How Do I Grow a Cumin Plant?

Article Details
  • Written By: Megan Shoop
  • Edited By: Michelle Arevalo
  • Last Modified Date: 20 February 2020
  • Copyright Protected:
    Conjecture Corporation
  • Print this Article
Free Widgets for your Site/Blog
NYC subway riders can submit a “delay verification” request if public transit issues make them late for work.  more...

February 21 ,  1972 :  Richard Nixon arrived in Beijing.  more...

Cumin is a smoky-tasting, brown spice commonly used in Mexican, Mediterranean, Middle Eastern, and Indian cuisines, especially as a spice in taco seasoning and curry powders. In herbal medicine, it is often used to ease pain and warm the body. Those that love the scent and flavor of cumin may find it beneficial to grow their own cumin plant. These little trees grow best in warm soils that are slightly deficient of nutrients. Most cumin plants require consistently moist, well-drained soils and grow best if started indoors.

Dried cumin seeds generally work best for growing the plants. Most of these seeds sprout within three weeks, when sown in peat soils. Some gardeners choose pots made of compressed peat and simply fill them with peat moss. A hole about 3 inches (about 6 cm) deep should be plenty deep enough to keep most cumin seeds warm. The seed should be covered with moss, but the gardener should not press down on the moss to pack it.


Peat pots should typically be placed in a shallow tray to catch any water draining out of them. This also allows the pots to pull in water from the tray as they dry out. The soil for growing a cumin plant should be moist to the touch, but not soggy or dripping. Placing the tray of pots in a sunny window or under a grow light should also be beneficial. The temperature around the planted seeds should typically be at least 68°F (20°C).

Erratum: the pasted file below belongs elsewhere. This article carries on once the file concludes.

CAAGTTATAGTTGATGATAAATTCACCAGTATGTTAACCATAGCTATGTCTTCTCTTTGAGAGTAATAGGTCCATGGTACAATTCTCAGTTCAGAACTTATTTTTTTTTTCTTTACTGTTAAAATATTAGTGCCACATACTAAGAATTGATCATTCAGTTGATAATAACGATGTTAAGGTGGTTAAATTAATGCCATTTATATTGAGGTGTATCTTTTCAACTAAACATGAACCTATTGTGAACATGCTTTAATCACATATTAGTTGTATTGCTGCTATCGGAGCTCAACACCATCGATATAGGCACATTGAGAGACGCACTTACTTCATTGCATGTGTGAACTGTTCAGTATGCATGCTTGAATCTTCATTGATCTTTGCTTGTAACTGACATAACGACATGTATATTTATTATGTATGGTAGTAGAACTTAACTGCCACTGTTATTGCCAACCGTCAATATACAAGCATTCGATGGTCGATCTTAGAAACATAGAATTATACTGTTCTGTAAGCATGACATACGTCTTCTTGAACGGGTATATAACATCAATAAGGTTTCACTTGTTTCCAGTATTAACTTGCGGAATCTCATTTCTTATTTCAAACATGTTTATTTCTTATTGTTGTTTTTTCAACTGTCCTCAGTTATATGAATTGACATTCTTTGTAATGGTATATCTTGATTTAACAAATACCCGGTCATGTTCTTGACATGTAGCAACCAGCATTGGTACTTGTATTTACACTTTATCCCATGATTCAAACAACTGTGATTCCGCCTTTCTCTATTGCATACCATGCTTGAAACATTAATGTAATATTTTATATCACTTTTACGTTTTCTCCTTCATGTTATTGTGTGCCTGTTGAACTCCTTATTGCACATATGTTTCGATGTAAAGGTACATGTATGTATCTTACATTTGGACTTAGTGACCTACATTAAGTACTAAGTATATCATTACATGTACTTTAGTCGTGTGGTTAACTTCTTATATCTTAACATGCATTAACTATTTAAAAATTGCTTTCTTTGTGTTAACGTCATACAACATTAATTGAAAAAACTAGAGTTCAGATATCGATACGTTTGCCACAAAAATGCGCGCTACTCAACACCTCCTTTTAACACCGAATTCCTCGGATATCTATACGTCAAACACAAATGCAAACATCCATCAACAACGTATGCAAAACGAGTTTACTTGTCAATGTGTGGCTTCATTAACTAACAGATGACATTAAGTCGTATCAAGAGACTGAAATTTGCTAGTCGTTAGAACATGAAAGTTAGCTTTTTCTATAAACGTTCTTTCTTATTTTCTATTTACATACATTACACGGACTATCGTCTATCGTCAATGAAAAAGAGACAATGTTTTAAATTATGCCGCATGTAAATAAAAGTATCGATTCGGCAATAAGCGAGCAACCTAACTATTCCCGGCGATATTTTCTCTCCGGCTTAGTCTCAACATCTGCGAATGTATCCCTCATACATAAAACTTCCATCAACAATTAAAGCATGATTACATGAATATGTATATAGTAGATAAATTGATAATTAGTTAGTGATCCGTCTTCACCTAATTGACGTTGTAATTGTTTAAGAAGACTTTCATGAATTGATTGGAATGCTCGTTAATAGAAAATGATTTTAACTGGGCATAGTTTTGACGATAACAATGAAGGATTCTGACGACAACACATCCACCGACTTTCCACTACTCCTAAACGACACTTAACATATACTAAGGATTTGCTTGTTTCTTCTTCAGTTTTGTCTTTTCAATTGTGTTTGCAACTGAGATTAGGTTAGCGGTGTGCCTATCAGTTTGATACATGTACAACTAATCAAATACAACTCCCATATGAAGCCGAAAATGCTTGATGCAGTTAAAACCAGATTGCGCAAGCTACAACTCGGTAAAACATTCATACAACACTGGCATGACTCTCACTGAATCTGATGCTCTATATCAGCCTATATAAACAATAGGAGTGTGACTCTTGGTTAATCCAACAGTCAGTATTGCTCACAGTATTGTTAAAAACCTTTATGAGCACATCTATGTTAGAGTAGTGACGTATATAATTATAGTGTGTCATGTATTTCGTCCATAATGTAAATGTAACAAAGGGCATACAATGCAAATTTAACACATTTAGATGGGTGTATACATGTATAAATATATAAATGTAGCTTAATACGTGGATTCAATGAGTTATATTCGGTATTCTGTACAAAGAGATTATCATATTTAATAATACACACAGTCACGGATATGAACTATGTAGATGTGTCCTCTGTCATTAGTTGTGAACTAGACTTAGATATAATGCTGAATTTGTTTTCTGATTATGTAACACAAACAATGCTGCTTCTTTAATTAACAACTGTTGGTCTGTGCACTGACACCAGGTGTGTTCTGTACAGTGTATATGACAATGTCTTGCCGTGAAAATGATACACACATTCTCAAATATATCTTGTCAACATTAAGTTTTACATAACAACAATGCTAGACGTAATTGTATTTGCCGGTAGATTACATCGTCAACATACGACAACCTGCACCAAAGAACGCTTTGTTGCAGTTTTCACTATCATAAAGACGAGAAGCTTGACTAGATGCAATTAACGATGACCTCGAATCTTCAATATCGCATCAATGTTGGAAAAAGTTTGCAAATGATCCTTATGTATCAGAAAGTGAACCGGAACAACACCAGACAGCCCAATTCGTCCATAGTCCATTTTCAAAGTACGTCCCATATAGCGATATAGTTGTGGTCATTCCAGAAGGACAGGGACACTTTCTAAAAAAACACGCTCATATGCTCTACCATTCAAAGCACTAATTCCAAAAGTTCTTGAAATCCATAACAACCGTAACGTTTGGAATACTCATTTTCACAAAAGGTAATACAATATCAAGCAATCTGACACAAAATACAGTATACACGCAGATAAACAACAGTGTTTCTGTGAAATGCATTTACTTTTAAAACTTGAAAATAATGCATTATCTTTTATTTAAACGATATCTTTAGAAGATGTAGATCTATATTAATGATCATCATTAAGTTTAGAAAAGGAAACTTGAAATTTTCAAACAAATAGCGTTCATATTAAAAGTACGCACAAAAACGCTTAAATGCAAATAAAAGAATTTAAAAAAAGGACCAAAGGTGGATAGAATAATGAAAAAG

Most cumin saplings can’t survive in cold temperatures, such as fall and winter temperatures in much of northern Europe, the northern United States, and Canada. Gardeners in those areas should start growing a cumin plant indoors and wait until the end of May to plant it outdoors, if an outdoor location is desired. Some may prefer to keep cumin in a greenhouse, but a mature plant can often withstand winter temperatures by going dormant. Those that choose to transplant a cumin plant outdoors may have the most success using raised beds. These beds should typically be filled with topsoil, not potting soil, because keeping the nutrient content low often yields spicier seeds.

Gardeners growing their own cumin plant should note that rainfall, or twice weekly watering, usually keeps the trees plenty moist. Hot weather and drought may require the gardener to water outdoor cumin twice or three times a week, depending on how dry the soil gets. Most cumin trees don’t require fertilizer or side dressing to produce seeds.


You might also Like


Discuss this Article

Post 3

As a bonus, if you've got a lot of cumin on your hands, it can be used as bird seed. And some people chew the seeds after a meal in order to promote digestion as well.

It's been grown all over the world for thousands of years, so if you do decide to give it a go, you'll be in good company. It really does need a lot of heat though, so if you're in an area that seems like it could be borderline or too cold, I would try different methods (such as raising in a greenhouse, or indoors) with a few plants first, before trying to plant a lot of them.

Post 2

@Ana1234 - Cumin really isn't that difficult to grow. The plants remind me a little bit of fennel plants although I think they smell much nicer.

There's just something very satisfying about growing your own spices that I just don't get when I buy them from the shops. And I do think they taste better, because you can pick them at the right time of day and handle them properly in order to keep the flavor strong.

When you get them from the shop, I think they dry them a little bit too much in order to preserve the pods.

Post 1

It's always nice to be able to grow your own spices, but I think the most important part is to grind the spices as you use them, rather than to grind them in advance.

So, to some extent, I don't think having a cumin plant or buying whole cumin seeds from the store makes much difference. If you can't manage to get one to grow in your area, then don't worry too much about it.

Post your comments

Post Anonymously


forgot password?